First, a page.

In these addresses to the churches we have, first, the character of Christ which is always adapted to the state of the particular church. Thus, in the first, to the Ephesians, as a matter of general application we have, " He that holdeth the seven stars in his right hand, who walketh in the midst of the seven golden candlesticks "-that is, Christ revealed in the particular character in which He exercises judgment. Secondly, in each church we see the special character of the trials of the faithful. And, thirdly, a special promise is given to sustain the faith of those under the trial. Thus it is all suited grace and mercy to meet the special circumstances. And then, fourthly, looking forward to the time of fullest blessing, we see the portion given " to him that overcometh," when Christ has taken the saints to Himself.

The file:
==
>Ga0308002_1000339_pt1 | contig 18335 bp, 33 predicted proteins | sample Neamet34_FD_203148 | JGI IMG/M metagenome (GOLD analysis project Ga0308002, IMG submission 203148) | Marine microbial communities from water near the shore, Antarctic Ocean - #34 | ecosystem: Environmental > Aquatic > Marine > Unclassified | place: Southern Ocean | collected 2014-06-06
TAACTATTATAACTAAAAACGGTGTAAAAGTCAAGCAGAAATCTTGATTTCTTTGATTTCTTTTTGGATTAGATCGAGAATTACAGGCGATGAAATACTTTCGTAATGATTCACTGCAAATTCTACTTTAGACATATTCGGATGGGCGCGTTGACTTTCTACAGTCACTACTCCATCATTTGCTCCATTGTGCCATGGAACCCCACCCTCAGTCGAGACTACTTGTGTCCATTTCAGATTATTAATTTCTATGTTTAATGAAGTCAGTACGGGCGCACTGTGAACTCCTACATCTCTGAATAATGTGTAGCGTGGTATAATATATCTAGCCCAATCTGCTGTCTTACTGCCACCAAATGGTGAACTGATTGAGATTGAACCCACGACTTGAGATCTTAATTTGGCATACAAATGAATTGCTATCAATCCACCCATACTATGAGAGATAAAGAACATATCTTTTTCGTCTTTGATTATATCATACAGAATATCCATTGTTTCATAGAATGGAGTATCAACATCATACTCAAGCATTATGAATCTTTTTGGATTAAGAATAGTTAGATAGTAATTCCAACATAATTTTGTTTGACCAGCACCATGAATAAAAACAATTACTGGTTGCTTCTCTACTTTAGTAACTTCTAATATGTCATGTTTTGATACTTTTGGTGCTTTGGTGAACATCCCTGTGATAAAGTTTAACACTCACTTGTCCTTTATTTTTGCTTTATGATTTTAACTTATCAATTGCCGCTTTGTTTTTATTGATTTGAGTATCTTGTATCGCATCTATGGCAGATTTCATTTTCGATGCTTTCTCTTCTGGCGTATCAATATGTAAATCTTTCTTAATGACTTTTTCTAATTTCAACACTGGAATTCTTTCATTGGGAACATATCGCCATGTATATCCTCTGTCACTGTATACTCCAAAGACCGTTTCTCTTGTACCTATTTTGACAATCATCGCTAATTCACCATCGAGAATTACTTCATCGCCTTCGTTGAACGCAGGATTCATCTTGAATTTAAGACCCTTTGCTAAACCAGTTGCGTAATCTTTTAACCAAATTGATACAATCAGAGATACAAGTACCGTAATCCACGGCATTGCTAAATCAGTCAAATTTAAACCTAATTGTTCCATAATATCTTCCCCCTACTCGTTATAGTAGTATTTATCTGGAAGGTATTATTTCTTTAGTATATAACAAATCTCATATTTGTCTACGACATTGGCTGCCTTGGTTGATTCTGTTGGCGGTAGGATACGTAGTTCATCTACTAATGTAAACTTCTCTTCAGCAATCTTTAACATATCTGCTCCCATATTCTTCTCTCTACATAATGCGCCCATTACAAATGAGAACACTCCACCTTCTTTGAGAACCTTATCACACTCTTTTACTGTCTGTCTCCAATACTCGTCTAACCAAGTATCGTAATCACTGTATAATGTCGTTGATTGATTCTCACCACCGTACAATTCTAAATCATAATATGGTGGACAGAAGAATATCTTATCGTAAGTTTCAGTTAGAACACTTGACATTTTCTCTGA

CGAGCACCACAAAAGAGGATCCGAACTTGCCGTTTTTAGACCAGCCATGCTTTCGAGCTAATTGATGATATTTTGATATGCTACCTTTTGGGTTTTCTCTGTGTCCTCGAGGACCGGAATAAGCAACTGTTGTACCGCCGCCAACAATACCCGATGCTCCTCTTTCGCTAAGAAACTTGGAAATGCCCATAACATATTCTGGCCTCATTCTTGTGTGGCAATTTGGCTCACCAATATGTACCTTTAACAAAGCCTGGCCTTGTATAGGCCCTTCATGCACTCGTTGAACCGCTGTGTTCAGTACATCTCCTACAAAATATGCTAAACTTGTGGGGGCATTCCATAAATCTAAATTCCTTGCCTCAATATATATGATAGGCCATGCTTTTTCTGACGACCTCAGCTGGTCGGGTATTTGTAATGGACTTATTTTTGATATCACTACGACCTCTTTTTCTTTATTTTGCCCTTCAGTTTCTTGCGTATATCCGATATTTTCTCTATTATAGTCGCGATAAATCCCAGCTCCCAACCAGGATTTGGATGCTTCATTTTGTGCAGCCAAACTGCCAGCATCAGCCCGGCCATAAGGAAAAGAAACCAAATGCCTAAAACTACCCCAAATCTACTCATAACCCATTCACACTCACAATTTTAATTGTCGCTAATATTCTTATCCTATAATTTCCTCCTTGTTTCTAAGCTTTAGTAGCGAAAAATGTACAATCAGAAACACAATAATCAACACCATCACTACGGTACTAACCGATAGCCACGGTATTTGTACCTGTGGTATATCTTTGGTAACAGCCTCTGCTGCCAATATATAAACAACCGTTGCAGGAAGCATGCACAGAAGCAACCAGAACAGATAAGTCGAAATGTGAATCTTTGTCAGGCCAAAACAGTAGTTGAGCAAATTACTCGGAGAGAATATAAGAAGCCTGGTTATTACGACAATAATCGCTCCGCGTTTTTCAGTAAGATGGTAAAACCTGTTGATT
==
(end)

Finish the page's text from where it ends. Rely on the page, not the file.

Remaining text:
The churches are divided into two portions; three churches in the first division, and four in the second. This is a point of great interest. The church generally seems to be addressed as such in the first three churches. That is, saints, though having to overcome, are looked at as in the body at large; the little remnant more distinctively apart in the latter four. Thus, through this division also, we get distinctive characteristic parts of the professing church. In the addresses to the first three churches, the exhortation: " He that hath an ear let him hear "-precedes the promises to the faithful overcomers. In the latter four it follows the promises. In the first three the hearing ear is spoken of in connection with the general testimony to the church before singling out the faithful remnant who overcome. In the last four, the exhortation follows the overcoming. In the first three, also, the coming of the Lord is not spoken of, but for the same reason as for the greater distinction of the remnant. With the fourth, attention is directed to the coming of Christ. This was now the remnant's hope, not the return to primitive order. The public professing body was utterly corrupt.